Dance Alloy forges ahead
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We are usually defined by the path we have built in life, which produces a certain sense of expectation for the future. Such is also the case in the arts, where a creative individual develops a personal style that establishes him.
The Dance Alloy Theater has presented a program that doesn't necessarily meet or exceed expectations, but throws them out the window. The company's very name, Alloy, perfectly reflects that -- a new substance created by differing elements that, in the end, make it stronger.
It is in the midst of such a restructuring under artistic director Greer Reed Jones. Not that DAT hasn't tweaked its vision before. It has moved from a collective of women, and then most strikingly to the organic, Soho sensibility of the congenial Elsa Limbach and New York-based Mark Taylor. Then it has made seismic shifts, first to the European drama of Beth Corning and now to an open-hearted American physicality under Ms. Reed Jones.
A remarkable and diverse quintet of dancers has made that adjustment from Ms. Corning's style, almost like method acting with movement, to Ms. Reed Jones' vision, freer and muscularly challenging.
Saturday's program at the New Hazlett Theater had a trio of works. The middle piece, Pilobolus' "Duet" (1992), came from the Corning repertoire. Almost like a kinetic sculpture, it was performed by Maribeth Maxa and Michael Walsh, perhaps the only female/male cast to do so. That, in itself, gave the piece an underlying tension in the past, when the pair performed it with its close-quarter hugging. There was also a sense of sexual equality because Ms. Maxa expertly lifted her partner in the difficult static lifts.
They previously relied on the tricky technical holds. This time it was hard to define that something else was happening. The wavy lighting on the floor gave the work a mystical quality, a curious subtext that made it hard to pinpoint, but put the audience on a journey with one wonderful result -- Ms. Maxa and Mr. Walsh have never looked so beautiful.
Ms. Reed Jones brought in a pair of choreographers that came through different avenues of dance -- Robert Battle with Parsons Dance Company and Christopher Huggins from Julliard and The Ailey School. But both groups share a highly physical aesthetic and a super-charged connection with the audience.
That brought up a different set of expectations. We had seen their work with touring companies and at Point Park University and assorted local groups. How would the detail-oriented Alloy veterans respond to this seemingly 180 degree swing?
Ms. Reed Jones asked Mr. Huggins to expand a work, "The List," that he had created for Pittsburgh CAPA based on the Holocaust. It followed a Jewish family, beginning with a knock at the door to the concentration camp. Emotions ran high from the start never wavered after that.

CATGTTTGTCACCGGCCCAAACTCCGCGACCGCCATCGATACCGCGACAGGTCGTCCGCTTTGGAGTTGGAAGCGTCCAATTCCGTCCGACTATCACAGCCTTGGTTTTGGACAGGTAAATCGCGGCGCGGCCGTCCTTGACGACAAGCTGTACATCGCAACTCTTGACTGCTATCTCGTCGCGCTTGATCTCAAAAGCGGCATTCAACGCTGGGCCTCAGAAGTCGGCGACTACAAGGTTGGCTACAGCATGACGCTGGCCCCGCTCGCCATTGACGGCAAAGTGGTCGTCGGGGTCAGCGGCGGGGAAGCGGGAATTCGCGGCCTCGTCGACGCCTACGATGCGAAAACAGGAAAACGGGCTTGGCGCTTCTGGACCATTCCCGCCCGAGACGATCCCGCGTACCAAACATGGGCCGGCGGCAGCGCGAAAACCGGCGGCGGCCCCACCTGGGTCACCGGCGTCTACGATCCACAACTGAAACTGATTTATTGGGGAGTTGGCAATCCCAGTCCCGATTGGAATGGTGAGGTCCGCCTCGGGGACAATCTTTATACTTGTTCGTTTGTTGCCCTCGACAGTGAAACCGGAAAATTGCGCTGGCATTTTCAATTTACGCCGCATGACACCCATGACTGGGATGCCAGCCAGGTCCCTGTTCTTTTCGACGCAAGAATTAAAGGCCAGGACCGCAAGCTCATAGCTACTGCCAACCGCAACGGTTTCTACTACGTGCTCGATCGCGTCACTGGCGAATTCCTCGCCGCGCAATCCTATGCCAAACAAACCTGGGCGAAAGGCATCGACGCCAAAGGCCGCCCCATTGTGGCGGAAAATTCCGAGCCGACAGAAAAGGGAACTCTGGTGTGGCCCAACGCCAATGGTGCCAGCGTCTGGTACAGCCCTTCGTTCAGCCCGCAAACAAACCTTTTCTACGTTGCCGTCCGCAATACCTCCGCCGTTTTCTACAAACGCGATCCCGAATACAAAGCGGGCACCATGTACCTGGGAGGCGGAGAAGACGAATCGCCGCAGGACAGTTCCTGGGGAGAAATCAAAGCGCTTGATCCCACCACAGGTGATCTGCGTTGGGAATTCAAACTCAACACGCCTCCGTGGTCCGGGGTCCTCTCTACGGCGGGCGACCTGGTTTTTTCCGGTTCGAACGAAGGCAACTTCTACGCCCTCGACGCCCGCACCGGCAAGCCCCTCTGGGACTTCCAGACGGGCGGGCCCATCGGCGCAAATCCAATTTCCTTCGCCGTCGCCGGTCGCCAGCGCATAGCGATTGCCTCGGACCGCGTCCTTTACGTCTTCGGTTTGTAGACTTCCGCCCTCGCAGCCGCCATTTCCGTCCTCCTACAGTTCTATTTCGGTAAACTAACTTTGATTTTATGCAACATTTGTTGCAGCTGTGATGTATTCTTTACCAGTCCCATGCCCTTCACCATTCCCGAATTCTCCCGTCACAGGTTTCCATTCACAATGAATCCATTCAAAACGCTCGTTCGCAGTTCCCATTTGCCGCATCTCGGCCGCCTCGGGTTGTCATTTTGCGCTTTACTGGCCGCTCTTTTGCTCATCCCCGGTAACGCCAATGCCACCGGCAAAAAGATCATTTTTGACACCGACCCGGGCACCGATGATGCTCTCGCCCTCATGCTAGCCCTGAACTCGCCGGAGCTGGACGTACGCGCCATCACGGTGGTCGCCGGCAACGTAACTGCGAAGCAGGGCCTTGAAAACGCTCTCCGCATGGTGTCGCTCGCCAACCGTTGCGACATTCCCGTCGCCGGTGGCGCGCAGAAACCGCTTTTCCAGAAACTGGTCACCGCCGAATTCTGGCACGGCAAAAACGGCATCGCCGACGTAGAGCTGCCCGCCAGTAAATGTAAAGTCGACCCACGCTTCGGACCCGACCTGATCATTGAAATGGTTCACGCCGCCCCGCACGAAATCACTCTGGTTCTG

Mr. Huggins didn't allow for a sense of family as the prelude to the storm, which would have helped to give the work a dramatic arc. Or he could have had the family members quietly console each other to provide another layers.
But he is nonetheless a gifted choreographer. His movements have a gorgeous sweep and the dancers were committed to the undeniable power of his style. They also inspired him to have a new-found richness in the movement itself.
Mr. Battle's premiere, "Crossing," was a full-fledged response to an original score by Pittsburgh jazz composer and trumpet player Sean Jones and expanded the Alloy's resources with eight young dancers from the August Wilson Dance Ensemble. You had to notice the ferocity of the angular poses, bounces and claps while the dancers counted the Stravinsky-esque meters in the racing onslaught of the opening segment. There were heads thrown back as if laughing in delight and a joyousness at the end.
The images were crisp and, yes, unexpected. Also new -- a duet for the lovely Adrienne Misko and James Washington. Searching. Uncertain. But at the end, a simple and genuine connection.
While Mr. Battle maintain his Afro-inspired blocks of movement and minimal elements that provided the foundation for the choreography, he also was inspired by the abundance of Mr. Jones' musical landscape to provide clarity, innovation and moments of quiet and serious thought.
This work demonstrates that the Ailey's current director, Judith Jamison, made the right choice. Mr. Battle has the range, intelligence, inventiveness and sense of curiosity to head one of the world's most notable companies. It was a real coup for Ms. Reed Jones and the Alloy to engage him on the cusp of a new path and undoubtedly a new set of great expectations.
Dance Alloy Theater will repeat the program at 7 tonight. Call 412-363-4321.
First Published May 10, 2010 12:00 am